>> Friday, January 23, 2009
From an Associated Press article by Mark Stevenson posted on TheNews.com.mx:
LA VENTOSA, Oax. - The government inaugurated one of the world's largest wind farm projects Thursday as the nation looks for alternative energy, in part to compensate for falling oil production.
The nation is trying to exploit its rich wind and solar potential after relying almost exclusively on petroleum for decades. With oil production down by 9.2 percent in 2008, Mexico now is turning to foreign companies, mainly Spanish, to tap its renewable riches.
"If we don't do something about this problem of climate change it probably could become - I'm sure it already is - one of the biggest threats to humanity," said President Felipe Calderón at the inaugural ceremony.
The new, $550 million project is in a region so breezy that the main town is named La Ventosa, or "Windy." It's on the narrow isthmus between the Gulf of Mexico and the Pacific Ocean, where winds blow at 15 mph to 22 mph (25 to 36 kph), a near-ideal rate for turbines. Gusts have been known to topple tractor trailers.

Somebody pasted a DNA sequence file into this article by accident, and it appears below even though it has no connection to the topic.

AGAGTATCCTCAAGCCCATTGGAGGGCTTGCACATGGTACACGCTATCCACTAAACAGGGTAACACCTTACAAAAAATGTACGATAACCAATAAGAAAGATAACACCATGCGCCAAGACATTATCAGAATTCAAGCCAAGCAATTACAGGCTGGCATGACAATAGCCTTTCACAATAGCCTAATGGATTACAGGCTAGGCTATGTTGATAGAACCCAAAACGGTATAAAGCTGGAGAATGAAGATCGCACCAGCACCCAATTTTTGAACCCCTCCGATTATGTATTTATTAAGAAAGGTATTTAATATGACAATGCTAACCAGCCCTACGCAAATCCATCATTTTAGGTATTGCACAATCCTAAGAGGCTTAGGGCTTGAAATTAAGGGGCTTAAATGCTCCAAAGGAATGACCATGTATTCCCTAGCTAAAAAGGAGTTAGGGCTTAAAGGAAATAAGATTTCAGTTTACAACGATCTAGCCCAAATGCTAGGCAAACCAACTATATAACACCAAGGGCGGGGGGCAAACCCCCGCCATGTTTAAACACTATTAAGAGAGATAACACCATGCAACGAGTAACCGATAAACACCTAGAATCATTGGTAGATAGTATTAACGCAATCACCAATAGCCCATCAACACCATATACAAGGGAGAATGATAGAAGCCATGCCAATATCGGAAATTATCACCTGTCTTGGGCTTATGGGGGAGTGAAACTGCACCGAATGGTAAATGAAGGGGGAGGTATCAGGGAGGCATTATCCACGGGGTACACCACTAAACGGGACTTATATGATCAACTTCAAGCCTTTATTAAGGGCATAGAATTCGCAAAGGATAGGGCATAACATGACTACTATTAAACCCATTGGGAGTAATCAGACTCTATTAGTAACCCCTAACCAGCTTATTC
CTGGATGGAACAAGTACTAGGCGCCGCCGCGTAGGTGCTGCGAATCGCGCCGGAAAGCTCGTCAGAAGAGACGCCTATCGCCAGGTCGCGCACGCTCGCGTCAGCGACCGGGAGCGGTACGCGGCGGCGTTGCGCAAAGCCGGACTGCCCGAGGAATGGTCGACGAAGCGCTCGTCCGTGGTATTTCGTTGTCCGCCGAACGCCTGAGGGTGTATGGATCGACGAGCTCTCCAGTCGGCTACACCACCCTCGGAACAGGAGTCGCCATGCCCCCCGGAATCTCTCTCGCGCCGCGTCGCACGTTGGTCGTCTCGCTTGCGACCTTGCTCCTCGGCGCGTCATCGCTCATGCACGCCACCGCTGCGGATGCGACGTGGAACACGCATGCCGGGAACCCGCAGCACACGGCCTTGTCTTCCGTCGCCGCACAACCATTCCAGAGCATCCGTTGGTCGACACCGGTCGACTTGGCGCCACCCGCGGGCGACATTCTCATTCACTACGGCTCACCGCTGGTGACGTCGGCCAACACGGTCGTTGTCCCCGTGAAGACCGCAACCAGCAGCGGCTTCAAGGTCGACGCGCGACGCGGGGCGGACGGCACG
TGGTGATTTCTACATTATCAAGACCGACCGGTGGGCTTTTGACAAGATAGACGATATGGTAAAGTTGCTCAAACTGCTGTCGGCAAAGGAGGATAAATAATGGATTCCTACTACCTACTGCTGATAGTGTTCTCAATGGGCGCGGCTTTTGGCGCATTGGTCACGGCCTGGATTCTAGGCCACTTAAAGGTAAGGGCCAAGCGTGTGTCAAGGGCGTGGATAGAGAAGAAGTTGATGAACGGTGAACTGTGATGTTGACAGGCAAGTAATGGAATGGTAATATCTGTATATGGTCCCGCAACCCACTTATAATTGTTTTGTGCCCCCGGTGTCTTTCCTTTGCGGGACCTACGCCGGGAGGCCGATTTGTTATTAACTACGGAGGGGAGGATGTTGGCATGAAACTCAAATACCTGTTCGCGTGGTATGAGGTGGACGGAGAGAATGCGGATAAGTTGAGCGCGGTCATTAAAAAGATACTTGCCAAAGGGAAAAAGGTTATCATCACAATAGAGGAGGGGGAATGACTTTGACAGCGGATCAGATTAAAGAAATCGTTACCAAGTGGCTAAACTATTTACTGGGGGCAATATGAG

Spanish energy company Acciona Energía says the 6,180-acre (2,500-hectare) farm should generate 250 megawatts of electricity with 167 turbines, 25 of which are already operating. The rest should be on line by the end of the year, making the project the largest of its kind in Latin America.
It will produce enough energy to power a city of 500,000 people while reducing carbon monoxide emissions by 600,000 metric tons each year, according to the company.
The project is also a joint venture with Cemex Inc. and will provide 25 percent of the cement giant's energy needs, fulfilling the company's goal of using alternative fuels.